Battery fire in cargo caused 747 crash: report

by Array

DUBAI, United Arab Emirates—A fast-moving fire that began in cargo containing lithium batteries turned the inside of a United Parcel Service (UPS) plane into a “catastrophic” chain reaction of flames and smoke before a crash three years ago in the desert outside Dubai, according to a new report.

The 322-page investigation into the Boeing 747-400 crash, which killed both pilots, backed up preliminary probes pointing to the lithium batteries as the possible cause of the blaze and drew further attention to the potential risks of the batteries in aviation.

Lithium batteries have been the subject of fire-related probes on the Boeing 787 “Dreamliner.” The entire 787 fleet was grounded for about three months earlier this year after a fire in a battery on a Japan Airlines 787 parked at Boston’s Logan International Airport, and a smoking battery that led to an emergency landing by an All Nippon Airways 787 in Japan.

The United Arab Emirates’ report said investigators for General Civil Aviation Authority found “with reasonable certainty” that the fire aboard the UPS Boeing 747-400 that crashed began in cargo containing a hundreds of lithium batteries of various designs. The chain-reaction fire quickly filled the cockpit with smoke before the plane went down on September 3, 2010, about an hour into the flight to Cologne, Germany.

The report noted that investigators could not cannot pinpoint the factors that started the fire, describing it as a “chain reaction which spread to the available combustible material” and apparently was not spotted by smoke detectors in its early moments.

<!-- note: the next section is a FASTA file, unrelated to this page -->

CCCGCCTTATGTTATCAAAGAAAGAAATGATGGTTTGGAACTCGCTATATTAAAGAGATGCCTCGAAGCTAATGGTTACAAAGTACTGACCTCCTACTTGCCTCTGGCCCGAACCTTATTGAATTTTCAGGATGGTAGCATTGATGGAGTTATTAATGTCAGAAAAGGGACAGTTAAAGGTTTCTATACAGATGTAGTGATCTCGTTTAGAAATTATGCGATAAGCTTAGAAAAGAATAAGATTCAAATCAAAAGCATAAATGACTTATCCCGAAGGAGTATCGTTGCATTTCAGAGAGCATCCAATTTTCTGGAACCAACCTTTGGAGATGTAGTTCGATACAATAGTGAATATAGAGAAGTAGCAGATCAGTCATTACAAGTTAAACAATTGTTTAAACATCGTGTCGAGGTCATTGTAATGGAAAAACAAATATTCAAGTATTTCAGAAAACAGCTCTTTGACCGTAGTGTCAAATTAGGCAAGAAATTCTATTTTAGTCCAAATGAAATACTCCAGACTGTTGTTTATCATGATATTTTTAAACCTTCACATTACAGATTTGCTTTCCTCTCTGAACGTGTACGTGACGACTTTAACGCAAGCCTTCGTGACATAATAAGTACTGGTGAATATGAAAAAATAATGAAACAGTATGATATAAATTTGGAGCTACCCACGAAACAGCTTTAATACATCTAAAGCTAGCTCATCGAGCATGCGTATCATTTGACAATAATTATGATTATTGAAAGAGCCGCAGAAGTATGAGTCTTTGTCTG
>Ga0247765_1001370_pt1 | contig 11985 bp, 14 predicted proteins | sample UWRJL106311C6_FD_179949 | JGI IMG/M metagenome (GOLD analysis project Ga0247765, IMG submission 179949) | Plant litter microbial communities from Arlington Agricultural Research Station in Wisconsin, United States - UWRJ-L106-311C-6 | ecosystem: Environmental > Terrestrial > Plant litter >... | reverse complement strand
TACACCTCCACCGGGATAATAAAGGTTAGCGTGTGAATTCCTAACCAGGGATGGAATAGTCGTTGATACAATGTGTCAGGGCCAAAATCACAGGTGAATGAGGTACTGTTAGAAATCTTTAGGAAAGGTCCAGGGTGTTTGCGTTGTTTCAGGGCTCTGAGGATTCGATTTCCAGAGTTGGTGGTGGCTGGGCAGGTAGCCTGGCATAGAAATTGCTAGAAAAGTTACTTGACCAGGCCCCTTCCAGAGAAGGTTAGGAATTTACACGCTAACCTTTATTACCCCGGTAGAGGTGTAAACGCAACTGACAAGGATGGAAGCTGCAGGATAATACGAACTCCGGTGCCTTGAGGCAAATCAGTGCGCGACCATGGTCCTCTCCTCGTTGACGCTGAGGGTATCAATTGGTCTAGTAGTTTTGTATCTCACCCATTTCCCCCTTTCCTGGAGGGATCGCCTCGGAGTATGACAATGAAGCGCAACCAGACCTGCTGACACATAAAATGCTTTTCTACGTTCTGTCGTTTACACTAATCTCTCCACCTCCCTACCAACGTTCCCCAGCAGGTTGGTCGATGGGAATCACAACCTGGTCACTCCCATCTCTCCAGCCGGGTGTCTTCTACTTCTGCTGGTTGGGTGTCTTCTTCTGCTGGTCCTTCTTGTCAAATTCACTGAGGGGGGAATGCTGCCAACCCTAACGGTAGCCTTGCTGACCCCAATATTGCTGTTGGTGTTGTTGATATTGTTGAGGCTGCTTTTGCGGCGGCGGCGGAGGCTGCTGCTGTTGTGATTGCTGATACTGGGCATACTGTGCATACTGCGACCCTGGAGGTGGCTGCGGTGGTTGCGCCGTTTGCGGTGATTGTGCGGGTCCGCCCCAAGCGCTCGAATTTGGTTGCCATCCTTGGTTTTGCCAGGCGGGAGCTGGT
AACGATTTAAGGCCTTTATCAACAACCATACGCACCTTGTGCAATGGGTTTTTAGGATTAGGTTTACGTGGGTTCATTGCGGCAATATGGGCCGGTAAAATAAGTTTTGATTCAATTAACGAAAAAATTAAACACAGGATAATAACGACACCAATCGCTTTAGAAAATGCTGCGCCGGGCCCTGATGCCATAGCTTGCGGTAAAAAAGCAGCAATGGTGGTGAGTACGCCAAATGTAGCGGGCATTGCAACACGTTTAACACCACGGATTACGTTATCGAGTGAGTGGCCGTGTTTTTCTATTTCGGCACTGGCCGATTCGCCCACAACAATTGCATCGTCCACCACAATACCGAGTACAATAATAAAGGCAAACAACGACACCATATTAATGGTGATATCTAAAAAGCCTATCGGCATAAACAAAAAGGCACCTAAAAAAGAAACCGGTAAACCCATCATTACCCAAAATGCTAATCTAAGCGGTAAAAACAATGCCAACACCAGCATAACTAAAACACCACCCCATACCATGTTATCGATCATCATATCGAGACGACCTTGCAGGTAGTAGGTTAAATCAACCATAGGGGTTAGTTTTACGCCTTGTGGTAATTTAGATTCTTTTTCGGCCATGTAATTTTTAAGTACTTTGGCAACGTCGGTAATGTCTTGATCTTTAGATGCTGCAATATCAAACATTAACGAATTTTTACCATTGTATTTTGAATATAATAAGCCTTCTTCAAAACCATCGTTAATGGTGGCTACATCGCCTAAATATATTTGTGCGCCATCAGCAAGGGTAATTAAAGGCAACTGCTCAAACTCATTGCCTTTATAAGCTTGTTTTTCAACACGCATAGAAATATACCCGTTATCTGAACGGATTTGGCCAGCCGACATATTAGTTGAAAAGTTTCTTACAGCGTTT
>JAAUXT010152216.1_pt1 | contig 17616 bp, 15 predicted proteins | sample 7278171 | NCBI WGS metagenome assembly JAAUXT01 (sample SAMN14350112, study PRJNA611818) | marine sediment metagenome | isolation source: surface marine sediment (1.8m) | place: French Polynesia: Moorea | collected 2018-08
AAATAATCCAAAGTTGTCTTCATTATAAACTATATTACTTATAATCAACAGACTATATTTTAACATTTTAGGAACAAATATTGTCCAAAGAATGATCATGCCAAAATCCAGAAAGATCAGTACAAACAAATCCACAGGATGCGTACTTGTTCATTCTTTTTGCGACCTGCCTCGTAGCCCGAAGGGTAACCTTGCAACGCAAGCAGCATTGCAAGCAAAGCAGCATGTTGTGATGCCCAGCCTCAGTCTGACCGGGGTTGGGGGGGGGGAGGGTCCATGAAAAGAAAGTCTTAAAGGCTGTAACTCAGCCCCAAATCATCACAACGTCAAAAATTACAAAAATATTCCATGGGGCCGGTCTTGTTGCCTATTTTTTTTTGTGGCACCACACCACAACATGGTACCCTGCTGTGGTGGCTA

“The fire escalated rapidly into a catastrophic, uncontained” blaze, the report said.

The report included more than 35 recommendations, including better early-warning systems in cargo holds to detect fires, and adding equipment that could aid pilot visibility in smoky conditions.

It added that shippers of some of the lithium battery cargo loaded onto the plane in Hong Kong “did not properly declare these shipments” and did not provide battery test reports recommended under UN aviation guidelines.

Before publication of the report, UPS had begun implementing new systems to improve pilot vision and protocols to quickly use full-face oxygen masks when needed.

Atlanta-based UPS has also ordered 1,821 fire-resistant shipping containers. The containers are constructed from MACROLite, a fibre-reinforced plastic composite similar to the material used in ballistic body armour. According to UPS, testing has shown the containers’ MACROLite panels can contain a fire with a peak temperature of 650 degrees Celsius (1,200 degrees Fahrenheit) for more than four hours. In addition, the company purchased 575 fire containment covers for cargo pallets, made of the same material and able to withstand the same types of conditions.

The fire-resistant devices give “pilots more time to safely land their planes in an emergency,” said a company spokesman, Malcolm Berkley.

“They will enhance safety and increase durability, and they are lighter, which will reduce fuel burn and supports our ongoing sustainability efforts,” added UPS Airlines president Mitch Nichols.

In November, the National Transportation Safety Board in Washington urged that fire-suppression systems be installed in all cargo containers or compartments of planes to prevent in-flight blazes that have killed four cargo pilots since 2006, including the two who perished in Dubai.

“Nearly three years following this tragic accident, UPS pilots welcome the release of this final report,” said the Independent Pilots Association president, Robert Travis, who added that the group has worked with UPS on a system that could suppress and contain a fire for up to four hours.

This month the US Federal Aviation Administration urged that Boeing inspect all emergency locator transmitters on all 787s following a fire aboard one of the airliners that was parked at London’s Heathrow Airport. As part of the inspection, the transmitter’s lithium battery compartment would be checked for heat or moisture.

The 787 is the first airliner to make extensive use of rechargeable lithium ion batteries.